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As Long as the Sun Shines

Leah Gebber

Shula looks around the simchah hall; the turquoise and gold decor her sister-in-law Margalit chose, the crush of guests, most of whom aren’t there for her at all, though it’s her Bentzy’s bar mitzvah, too. A rush of resentment makes her skin prickle. She was pressured into this joint bar mitzvah, all because of her age. She is 52, the age of a winter’s day, the most tiresome age there could be, except 14. Sixty had glamour. People listened to you at 60. At 50, you were irrelevant.

Wednesday, January 23, 2013

boy runEach year, William waits until his old, weary eyes fill, blur, and are blinded. Only then does he leave the small playground on the corner of Springfield Avenue, return to his car where he turns on his windshield wipers to clear away the snow or slush or rain that fell as he sat on the wooden bench, staring at the bronze memorial or the children or at the cigarette butts or just into the never-ending gray of the winter sky.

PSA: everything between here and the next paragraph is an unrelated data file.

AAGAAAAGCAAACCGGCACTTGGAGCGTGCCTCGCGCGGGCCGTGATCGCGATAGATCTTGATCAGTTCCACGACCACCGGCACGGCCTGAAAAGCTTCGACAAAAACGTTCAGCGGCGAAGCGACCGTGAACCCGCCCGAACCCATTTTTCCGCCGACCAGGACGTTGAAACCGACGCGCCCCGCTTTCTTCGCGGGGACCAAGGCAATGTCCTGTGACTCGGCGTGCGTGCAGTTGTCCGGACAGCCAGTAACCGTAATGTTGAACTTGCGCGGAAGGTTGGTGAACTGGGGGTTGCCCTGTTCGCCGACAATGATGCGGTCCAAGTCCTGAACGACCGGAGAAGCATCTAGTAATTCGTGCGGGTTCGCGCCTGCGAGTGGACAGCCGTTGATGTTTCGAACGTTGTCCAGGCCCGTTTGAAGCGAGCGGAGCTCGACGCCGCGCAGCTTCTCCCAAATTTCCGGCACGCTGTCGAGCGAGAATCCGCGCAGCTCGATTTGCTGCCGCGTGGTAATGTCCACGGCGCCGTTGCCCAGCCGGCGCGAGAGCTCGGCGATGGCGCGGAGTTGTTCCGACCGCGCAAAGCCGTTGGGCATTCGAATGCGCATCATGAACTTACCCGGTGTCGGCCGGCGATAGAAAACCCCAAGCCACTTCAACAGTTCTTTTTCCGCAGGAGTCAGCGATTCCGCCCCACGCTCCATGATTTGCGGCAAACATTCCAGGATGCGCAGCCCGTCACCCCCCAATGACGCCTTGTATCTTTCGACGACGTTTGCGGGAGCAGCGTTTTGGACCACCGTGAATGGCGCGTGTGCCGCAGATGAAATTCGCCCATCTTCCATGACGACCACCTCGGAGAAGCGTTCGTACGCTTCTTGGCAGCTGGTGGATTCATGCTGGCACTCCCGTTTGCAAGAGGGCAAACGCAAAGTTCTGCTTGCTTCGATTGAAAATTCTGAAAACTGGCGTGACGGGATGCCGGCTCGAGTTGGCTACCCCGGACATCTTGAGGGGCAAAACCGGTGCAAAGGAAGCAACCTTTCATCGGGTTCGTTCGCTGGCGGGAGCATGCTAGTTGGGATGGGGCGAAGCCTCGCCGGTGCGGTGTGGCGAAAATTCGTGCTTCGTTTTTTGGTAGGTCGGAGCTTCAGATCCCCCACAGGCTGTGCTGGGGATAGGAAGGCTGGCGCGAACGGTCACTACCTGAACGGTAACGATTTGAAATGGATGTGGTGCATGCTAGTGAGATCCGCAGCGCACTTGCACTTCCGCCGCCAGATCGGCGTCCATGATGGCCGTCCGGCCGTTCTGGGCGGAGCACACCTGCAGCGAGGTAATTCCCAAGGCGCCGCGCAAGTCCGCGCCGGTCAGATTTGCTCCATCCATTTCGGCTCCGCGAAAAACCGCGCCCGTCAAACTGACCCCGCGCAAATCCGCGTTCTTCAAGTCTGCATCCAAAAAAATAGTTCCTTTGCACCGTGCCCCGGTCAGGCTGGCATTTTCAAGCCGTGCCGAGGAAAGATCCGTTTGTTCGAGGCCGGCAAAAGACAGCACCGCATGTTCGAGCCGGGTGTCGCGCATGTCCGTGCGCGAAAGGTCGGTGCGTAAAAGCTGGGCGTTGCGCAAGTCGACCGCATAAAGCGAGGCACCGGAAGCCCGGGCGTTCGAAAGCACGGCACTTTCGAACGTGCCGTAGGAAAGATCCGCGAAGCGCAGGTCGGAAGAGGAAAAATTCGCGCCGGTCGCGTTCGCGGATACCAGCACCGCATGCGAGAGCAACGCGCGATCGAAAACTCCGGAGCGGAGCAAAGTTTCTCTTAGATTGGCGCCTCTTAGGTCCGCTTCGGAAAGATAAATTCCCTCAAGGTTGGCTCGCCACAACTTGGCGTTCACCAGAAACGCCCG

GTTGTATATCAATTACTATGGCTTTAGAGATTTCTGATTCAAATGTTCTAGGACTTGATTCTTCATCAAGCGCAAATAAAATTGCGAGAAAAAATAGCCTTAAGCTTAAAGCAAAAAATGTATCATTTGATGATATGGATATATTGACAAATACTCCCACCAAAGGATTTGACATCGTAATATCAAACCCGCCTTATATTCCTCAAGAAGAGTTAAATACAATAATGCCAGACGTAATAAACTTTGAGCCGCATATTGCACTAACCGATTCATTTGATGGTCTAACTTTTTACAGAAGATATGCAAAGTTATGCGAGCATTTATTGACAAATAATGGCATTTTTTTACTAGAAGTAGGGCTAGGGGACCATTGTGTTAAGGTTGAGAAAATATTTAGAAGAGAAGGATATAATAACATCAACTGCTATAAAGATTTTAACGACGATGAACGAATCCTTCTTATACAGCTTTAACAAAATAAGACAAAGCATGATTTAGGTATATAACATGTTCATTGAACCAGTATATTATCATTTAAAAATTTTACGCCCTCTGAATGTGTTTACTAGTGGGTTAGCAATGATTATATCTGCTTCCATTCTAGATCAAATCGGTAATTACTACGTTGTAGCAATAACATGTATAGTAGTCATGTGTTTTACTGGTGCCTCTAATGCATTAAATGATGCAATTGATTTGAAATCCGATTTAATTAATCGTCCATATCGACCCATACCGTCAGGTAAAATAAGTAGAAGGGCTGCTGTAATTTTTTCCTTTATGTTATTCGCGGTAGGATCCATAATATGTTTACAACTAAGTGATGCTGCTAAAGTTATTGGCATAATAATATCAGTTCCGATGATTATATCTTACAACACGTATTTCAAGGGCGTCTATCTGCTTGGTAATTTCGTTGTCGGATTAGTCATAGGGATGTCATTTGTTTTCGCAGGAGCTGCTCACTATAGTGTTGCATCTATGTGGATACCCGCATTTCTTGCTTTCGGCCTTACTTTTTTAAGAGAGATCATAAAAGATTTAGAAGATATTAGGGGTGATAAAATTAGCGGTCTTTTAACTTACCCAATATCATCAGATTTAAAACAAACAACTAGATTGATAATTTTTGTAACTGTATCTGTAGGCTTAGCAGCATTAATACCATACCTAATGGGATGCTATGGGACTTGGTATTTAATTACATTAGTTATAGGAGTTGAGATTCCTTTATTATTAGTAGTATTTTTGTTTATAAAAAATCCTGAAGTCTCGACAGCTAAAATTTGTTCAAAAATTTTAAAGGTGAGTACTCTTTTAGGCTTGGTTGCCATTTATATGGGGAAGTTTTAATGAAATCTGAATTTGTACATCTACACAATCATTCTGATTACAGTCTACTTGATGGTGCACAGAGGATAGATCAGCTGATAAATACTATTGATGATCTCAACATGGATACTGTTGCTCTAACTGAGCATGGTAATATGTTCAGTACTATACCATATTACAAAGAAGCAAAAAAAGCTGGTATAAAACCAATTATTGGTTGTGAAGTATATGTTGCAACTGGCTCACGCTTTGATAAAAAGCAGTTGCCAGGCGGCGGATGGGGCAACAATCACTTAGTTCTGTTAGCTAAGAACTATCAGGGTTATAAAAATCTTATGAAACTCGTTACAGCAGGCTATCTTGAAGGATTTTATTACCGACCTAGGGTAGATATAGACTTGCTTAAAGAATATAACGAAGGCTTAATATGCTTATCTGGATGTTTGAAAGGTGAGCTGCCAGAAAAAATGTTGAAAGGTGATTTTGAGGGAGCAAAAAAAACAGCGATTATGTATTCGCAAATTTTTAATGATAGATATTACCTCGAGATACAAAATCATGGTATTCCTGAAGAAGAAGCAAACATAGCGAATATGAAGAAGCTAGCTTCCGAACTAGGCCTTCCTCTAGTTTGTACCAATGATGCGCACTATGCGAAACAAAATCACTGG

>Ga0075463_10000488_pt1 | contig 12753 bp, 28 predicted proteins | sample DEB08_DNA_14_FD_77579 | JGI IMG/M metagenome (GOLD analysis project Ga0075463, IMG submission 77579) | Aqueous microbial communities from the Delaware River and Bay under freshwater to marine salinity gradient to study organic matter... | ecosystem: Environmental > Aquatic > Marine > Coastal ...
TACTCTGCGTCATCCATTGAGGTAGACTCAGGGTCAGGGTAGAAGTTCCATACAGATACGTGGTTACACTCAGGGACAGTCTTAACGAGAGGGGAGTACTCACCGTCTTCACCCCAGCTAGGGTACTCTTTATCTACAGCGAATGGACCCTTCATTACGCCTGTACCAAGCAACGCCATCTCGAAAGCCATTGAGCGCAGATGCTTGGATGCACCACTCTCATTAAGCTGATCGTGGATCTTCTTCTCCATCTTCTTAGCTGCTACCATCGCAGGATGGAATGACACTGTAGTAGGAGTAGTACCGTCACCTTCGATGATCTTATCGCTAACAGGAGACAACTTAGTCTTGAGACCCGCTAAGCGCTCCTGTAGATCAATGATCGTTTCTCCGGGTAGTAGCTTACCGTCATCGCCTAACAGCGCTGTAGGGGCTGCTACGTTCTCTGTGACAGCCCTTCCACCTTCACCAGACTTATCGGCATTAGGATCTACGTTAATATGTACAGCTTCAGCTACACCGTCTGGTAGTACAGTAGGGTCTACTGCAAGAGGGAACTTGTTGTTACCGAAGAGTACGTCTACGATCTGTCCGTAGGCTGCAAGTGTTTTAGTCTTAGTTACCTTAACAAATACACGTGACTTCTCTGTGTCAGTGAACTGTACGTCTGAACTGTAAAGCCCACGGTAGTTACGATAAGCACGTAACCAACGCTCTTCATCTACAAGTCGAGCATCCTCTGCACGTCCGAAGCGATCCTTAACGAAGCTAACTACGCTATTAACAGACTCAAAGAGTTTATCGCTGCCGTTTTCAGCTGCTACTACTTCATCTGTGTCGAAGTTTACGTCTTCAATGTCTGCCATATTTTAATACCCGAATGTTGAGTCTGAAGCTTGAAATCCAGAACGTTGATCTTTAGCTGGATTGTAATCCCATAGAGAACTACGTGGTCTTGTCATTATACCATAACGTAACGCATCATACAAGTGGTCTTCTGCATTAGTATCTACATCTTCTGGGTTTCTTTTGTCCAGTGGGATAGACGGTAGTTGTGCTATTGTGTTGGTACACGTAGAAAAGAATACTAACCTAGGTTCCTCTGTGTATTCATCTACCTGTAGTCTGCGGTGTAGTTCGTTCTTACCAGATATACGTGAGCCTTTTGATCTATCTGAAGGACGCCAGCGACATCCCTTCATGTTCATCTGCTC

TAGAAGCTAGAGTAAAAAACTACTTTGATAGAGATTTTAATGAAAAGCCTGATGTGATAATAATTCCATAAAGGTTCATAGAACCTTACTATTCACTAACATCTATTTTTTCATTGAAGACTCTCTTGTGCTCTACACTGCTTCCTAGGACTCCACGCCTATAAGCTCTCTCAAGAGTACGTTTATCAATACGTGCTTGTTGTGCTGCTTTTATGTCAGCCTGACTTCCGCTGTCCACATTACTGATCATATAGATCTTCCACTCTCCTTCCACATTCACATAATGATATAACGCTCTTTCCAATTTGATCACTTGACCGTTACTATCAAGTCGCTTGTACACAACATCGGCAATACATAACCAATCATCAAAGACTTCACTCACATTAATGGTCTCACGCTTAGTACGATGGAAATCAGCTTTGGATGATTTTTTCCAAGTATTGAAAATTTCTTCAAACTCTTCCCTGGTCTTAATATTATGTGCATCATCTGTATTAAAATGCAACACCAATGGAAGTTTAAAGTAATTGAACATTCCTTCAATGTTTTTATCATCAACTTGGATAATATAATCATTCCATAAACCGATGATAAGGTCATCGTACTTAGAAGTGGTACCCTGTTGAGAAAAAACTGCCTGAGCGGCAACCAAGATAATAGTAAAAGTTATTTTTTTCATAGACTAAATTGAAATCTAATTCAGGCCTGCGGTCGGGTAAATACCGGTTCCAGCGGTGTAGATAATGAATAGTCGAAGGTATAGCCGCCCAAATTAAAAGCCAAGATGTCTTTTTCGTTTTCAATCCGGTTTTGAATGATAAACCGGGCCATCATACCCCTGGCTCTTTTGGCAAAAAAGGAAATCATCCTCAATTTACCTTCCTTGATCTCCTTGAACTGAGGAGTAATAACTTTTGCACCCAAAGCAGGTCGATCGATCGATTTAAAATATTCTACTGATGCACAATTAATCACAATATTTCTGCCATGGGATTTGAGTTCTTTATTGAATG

Twenty-one years ago, on a freezing February morning in 1992, nine-year-old Andrew, William’s little boy, had stepped off the sidewalk straight into the path of an oncoming car. Andrew was bewitched by snowflakes — he had stuck out his tongue to see if they tasted of honey and dew. William had pictured the scene so many times — the driver leaning over the steering wheel, squinting at the little boy in the navy trench coat. How he’d frozen, hands on the wheels, terror paralyzing his legs. How at the very last minute, he’d slammed on the brakes. Swerved. But the icy road had thrust him forward, there was no grip, though he pumped the brake up and down up and down G-d what was wrong with the brakes up down stop stop


A little boy lay on the frozen road, lifeless.

There wasn’t any blood, just a perfect, cold body.


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